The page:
Feature FilmIdeas/Commentary

It’s Officially Been Two Years Since The Last Major U.S. Animation Release Directed By A Woman

Last Saturday, April 28, marked two years since the last major release of an animated feature in the United States either directed or co-directed by a woman. That film was Ratchet & Clank, released on April 29, 2016, co-directed by Jericca Cleland and Kevin Munroe.

Since that date, the 31 animated features that have been released stateside in 1,000-plus theaters have been all directed by men. There is no change in sight either: there are no major releases of films by women currently planned through next April 28, which will be three years since the release of Ratchet & Clank. (Later in 2019, there are two films co-directed by women that are on the release schedule: Everest from China’s Pearl Studio and Disney’s Frozen 2.)

With all the recent attention on diversity and representation in Hollywood, the conversation seems to have largely bypassed the feature animation industry. Cartoon Brew has been keeping track of who’s been directing features throughout the 2010s, and it’s a dire picture in terms of diversity: there has been exactly one animated feature to be solely directed by a woman (Kung Fu Panda 2) and just four more films that have had a woman director paired with a man.

The creative imbalance doesn’t just happen at the directorial level. Every major studio animation franchise is also male-created, and while there is slightly more diversity in the writing ranks, well over 95% of screenplay writers of animated features are male as well.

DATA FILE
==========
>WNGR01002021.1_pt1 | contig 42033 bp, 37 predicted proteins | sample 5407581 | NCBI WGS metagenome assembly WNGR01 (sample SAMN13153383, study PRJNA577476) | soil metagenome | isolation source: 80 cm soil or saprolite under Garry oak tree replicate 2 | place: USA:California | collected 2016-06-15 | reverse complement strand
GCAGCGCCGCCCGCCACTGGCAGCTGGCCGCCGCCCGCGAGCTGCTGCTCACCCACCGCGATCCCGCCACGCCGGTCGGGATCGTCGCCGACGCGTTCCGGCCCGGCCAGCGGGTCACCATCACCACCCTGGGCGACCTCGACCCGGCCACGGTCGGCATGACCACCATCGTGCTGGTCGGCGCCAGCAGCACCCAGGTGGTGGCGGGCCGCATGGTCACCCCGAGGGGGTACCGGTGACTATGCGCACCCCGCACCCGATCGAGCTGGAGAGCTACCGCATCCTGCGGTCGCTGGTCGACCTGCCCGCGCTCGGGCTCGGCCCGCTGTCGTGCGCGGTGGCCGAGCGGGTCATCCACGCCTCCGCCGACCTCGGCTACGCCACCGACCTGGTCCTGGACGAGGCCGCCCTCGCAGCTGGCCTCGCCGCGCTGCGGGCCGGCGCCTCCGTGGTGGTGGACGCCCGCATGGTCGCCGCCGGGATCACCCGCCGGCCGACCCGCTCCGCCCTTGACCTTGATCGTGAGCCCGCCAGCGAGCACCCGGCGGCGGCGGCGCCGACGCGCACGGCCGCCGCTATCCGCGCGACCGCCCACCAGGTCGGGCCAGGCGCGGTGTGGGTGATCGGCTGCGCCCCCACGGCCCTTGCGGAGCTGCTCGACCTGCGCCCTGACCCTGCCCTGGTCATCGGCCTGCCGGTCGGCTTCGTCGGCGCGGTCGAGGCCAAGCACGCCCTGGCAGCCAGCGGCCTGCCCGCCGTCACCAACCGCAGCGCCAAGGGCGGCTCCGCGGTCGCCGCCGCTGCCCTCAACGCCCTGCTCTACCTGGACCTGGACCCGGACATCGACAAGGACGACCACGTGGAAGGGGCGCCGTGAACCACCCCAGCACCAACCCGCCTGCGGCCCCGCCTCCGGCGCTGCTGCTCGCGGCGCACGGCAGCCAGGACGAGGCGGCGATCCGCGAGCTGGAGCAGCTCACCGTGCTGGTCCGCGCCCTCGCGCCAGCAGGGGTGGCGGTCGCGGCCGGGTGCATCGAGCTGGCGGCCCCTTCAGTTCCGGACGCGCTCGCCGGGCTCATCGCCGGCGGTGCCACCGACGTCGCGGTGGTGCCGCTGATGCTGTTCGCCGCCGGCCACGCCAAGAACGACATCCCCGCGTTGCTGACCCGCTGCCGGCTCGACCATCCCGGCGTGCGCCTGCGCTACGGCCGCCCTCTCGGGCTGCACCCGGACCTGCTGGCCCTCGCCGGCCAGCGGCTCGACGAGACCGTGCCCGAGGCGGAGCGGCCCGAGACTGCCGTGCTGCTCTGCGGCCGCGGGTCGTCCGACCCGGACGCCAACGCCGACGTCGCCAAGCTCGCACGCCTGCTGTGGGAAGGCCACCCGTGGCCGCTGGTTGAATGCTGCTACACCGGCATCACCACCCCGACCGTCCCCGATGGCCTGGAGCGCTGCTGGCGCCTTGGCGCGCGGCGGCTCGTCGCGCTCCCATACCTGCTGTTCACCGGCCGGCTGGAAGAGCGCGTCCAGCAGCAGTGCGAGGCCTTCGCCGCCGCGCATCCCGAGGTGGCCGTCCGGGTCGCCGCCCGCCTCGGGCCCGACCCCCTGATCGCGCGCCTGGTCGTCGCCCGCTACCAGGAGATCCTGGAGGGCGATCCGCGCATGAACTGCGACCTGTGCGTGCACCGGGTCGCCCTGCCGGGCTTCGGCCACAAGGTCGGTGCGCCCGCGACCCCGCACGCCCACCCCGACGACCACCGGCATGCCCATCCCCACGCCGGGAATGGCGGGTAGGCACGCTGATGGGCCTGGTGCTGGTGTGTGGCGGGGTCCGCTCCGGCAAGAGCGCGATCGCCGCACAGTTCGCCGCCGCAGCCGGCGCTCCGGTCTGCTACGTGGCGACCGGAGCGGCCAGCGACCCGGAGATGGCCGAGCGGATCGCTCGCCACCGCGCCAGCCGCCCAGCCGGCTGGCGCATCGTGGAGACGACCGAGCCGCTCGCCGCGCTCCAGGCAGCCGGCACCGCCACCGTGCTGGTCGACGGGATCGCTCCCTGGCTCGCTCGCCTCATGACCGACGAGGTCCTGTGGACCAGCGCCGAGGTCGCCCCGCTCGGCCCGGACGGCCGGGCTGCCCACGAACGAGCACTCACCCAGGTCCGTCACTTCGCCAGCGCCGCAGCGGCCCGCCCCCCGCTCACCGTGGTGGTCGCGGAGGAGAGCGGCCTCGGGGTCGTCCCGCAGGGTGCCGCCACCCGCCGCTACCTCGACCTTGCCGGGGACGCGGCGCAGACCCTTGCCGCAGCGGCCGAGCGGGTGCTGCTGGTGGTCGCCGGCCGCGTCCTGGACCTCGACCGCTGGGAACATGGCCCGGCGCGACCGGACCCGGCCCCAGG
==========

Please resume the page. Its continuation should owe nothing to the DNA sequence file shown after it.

Further, it’s not just women who are excluded from the upper creative tiers — men aren’t treated equally either. Directors who identify as people of color are scarce among the 31 features released since last Ratchet & Clank. Cartoon Brew knows of only three directors who identify as people of color among this list, and while there may be a few more mixed in among them, the directors of major animated features are disproportionately white. White men, in fact, easily outnumber all other groups combined: African-American, Latino, Asian, South Asian, Native American, and Middle Eastern.

The all-male, all-white directing formula works for now. No one can deny that animated films make a lot of money. But audiences seem to be increasingly hungry for new visions and new perspectives, as shown by the recent success of films by women and people of color, among them Get Out, Wonder Woman, The Shape of Water, and Black Panther, the latter of which has become the third-highest grossing in U.S. film history.

For now, the most important thing might be to simply point out that the imbalance exists because even the mention of this disparity in feature animation has long been a taboo topic. As actress Cate Blanchett, speaking about the live-action film world, said recently in an interview, “The window needs to be open for people to realize how stale the air is, and women have said, ‘The window is open now — see how sweet the air smells.’ I feel like the dam has broken.”

We know that solutions exist, diversity and inclusion are possible, and more interesting animated features are on the horizon; the only thing that we don’t know yet is whether the people currently in charge of feature animation studios possess the fearlessness, the vision, or the inclination to get us there.

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